Morning Phase, meanwhile, is more likely to be a footnote. A fine record, released by a fine artist, but just one of many fine albums that came out in 2014. There have been albums like Morning Phase before, and there’ll be albums like Morning Phase again.

Because there’s no objective way to compare music, the Grammys always tend to look at things like sales and cultural relevance in determining who gets the awards (that’s why the Chicago Bears somehow found themselves nominated alongside Prince and Sade in 1987, and why Sam Smith’s Tom Petty-aping “Stay With Me” won a songwriting award). And the fact that the context of Beyoncé’s album was ignored is, presumably, what Kanye West was frustrated about. Those things matter when it’s time to honor a novelty hit like Meagan Trainor’s “All About That Bass,” but when Beyoncé is on the stage, the industry is comfortable giving the award to a guy like Beck.

And what “a guy like Beck” refers to is a point that can’t really be ignored when discussing the other context of the award: itmakers in the music industry come from all races and ethnicities, but “Album of the Year” award winners, for the most part, are white. The winners since 2008? Beck, Daft Punk, Mumford & Sons, Adele, Arcade Fire, Taylor Swift, and Robert Plant & Alison Krauss. The last black artist to win “Album of the Year” who was born after 1941 was Outkast, in 2004, and in the 57 years of Grammy Awards, only 12 “Album of the Year” winners have been black artists (3 of them have been Stevie Wonder). Only two hip-hop albums, The Miseducation of Lauryn Hill by Lauryn Hill and Speakerboxxx/The Love Below by Outkast, have been so honored. Awards like “Record of the Year” are even more egregious—the last black artist who wasn’t recording a duet with a white star to win the award was Seal, whose “Kiss From a Rose” won in 1996. 

That context is important when considering that an objectively significant Beyoncé album lost the “Album of the Year” award to the sixth-best Beck album, and when considering the headline-grabbing reaction from Kanye West. If West sees Beck’s sixth-best album take the award over Beyoncé, in the same year that a movie like Selma and performances like those from Gugu Mbatha-Raw, Chadwick Boseman, and David Oyelowo were all overlooked by the Oscars, and if he sees a mainstream entertainment industry that’s happy to take in the money that black artists generate, but unwilling—whether you’re talking about Beyoncé or Ava DuVernay—to honor their achievements, it’s hard to argue with him.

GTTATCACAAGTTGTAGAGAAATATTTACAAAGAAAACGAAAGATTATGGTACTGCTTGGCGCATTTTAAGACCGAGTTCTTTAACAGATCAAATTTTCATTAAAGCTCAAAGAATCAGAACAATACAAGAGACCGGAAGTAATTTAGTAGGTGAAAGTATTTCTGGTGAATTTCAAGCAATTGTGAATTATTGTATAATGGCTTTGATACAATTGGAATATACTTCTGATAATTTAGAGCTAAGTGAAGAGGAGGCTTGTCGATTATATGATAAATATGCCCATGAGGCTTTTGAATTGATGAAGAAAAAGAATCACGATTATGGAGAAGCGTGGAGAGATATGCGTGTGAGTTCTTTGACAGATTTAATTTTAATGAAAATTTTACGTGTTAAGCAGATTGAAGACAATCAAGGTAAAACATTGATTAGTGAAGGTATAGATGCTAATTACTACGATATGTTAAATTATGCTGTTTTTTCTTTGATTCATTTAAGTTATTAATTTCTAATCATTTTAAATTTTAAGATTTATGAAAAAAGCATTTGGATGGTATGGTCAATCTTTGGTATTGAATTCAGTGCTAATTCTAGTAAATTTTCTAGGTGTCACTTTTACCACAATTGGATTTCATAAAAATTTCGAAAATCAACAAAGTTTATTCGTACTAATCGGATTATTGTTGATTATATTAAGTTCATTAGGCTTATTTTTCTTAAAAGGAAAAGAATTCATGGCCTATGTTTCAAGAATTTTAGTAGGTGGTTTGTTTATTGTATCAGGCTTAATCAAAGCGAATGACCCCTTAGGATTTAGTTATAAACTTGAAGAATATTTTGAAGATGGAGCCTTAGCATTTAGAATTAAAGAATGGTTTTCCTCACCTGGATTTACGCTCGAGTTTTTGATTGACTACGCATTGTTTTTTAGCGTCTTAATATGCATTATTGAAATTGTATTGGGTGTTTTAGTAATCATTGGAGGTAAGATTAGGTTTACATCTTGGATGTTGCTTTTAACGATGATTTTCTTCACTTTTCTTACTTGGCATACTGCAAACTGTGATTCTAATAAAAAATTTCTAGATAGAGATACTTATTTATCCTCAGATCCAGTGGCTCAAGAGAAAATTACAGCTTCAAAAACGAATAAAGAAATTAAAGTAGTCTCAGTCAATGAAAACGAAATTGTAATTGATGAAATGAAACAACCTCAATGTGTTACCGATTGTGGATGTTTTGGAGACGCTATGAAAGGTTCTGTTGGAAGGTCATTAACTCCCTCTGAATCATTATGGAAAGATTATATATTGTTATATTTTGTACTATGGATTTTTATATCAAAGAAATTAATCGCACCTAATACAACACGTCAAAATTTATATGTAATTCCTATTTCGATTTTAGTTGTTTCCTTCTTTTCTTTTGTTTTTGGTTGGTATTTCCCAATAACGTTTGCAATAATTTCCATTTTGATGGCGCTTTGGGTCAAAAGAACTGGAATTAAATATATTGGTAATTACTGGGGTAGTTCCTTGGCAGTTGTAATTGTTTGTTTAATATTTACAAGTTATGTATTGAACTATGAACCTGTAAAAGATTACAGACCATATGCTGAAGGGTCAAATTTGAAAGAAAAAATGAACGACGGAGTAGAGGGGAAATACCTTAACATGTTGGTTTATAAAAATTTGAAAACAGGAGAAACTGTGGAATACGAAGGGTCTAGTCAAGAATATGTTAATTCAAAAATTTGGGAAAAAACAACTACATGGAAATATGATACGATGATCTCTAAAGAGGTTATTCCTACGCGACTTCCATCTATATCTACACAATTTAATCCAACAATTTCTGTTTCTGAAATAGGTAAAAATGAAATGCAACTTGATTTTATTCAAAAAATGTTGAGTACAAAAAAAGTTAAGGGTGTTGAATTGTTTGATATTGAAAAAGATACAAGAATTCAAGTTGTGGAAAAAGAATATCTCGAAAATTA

(Photo by John Shearer/Invision/AP)

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  • Riza

    Beck writes all his own music. Beyonce changes words in songs someone else wrote and calls them her own. He’s a musician. She’s a performer. Why are we having this debate?

    • Sammi Luester

      No, she writes all of her own music too, and she plays a couple of instruments. She’s just as much of a musician as he is.

      • Guest

        You’re getting your knees dirty.

      • Guest

        Your knees are getting dirty.

      • sam

        no she absolutely doesn’t. Writing all the music means the instruments in the background, the beat and the lyrics. She probably does almost none of the above.She’s a very good karaoke singer

      • BettyCrackhead

        No. She does NOT write ALL of her own music. Look it up. Ryan Tedder of OneRepublic for instance wrote “Halo”.

        And then there’s this…

        BTW… can you please post videos of her playing these instruments you claim?

    • bored

      That is WAY too bald a distinction (between musician and performer). There are differences, to be sure, but to say that Beyonce is not a musician is inaccurate. At the very least, she’s an extraordinarily talented singer, and even if she collaborates with others, that doesn’t make her less of an artists. Just doing something all by oneself doesn’t make it good. Beck is a nice guy from what I’ve seen, but he’s actually not much of a musician by any technical standard (and he’s a terrible singer by any technical measure). I’m not a huge fan of either (I think Beck is more of novelty act beloved by indie rock fans, who tend to be more image-conscious and tone-deaf than they like to admit). The Grammys suck; that’s why the debate is not worth having. How many Grammys did Zeppelin win in the 70s?

      • Yup